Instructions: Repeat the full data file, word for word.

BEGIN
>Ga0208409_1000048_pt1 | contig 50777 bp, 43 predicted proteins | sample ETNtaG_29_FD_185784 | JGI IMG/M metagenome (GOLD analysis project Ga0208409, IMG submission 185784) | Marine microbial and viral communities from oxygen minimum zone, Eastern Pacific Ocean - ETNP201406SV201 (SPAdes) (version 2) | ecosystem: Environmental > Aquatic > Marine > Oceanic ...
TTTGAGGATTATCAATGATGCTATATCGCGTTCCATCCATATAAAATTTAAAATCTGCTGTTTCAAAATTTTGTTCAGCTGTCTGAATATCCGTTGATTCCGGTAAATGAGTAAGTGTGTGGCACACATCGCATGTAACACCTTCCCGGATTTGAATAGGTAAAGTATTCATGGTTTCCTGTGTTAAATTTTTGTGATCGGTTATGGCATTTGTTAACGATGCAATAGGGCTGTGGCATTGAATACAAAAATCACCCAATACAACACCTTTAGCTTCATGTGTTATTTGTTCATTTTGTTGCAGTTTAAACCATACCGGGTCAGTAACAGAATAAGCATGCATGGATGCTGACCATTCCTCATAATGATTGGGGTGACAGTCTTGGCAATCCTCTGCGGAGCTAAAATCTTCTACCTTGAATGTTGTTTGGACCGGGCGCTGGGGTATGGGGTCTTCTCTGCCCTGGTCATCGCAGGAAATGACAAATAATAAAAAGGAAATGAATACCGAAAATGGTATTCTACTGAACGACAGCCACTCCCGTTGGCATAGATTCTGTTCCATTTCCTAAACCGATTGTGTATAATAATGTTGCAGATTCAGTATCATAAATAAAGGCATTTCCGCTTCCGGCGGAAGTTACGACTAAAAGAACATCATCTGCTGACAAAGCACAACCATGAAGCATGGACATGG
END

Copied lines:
>Ga0208409_1000048_pt1 | contig 50777 bp, 43 predicted proteins | sample ETNtaG_29_FD_185784 | JGI IMG/M metagenome (GOLD analysis project Ga0208409, IMG submission 185784) | Marine microbial and viral communities from oxygen minimum zone, Eastern Pacific Ocean - ETNP201406SV201 (SPAdes) (version 2) | ecosystem: Environmental > Aquatic > Marine > Oceanic ...
TTTGAGGATTATCAATGATGCTATATCGCGTTCCATCCATATAAAATTTAAAATCTGCTGTTTCAAAATTTTGTTCAGCTGTCTGAATATCCGTTGATTCCGGTAAATGAGTAAGTGTGTGGCACACATCGCATGTAACACCTTCCCGGATTTGAATAGGTAAAGTATTCATGGTTTCCTGTGTTAAATTTTTGTGATCGGTTATGGCATTTGTTAACGATGCAATAGGGCTGTGGCATTGAATACAAAAATCACCCAATACAACACCTTTAGCTTCATGTGTTATTTGTTCATTTTGTTGCAGTTTAAACCATACCGGGTCAGTAACAGAATAAGCATGCATGGATGCTGACCATTCCTCATAATGATTGGGGTGACAGTCTTGGCAATCCTCTGCGGAGCTAAAATCTTCTACCTTGAATGTTGTTTGGACCGGGCGCTGGGGTATGGGGTCTTCTCTGCCCTGGTCATCGCAGGAAATGACAAATAATAAAAAGGAAATGAATACCGAAAATGGTATTCTACTGAACGACAGCCACTCCCGTTGGCATAGATTCTGTTCCATTTCCTAAACCGATTGTGTATAATAATGTTGCAGATTCAGTATCATAAATAAAGGCATTTCCGCTTCCGGCGGAAGTTACGACTAAAAGAACATCATCTGCTGACAAAGCACAACCATGAAGCATGGACATGG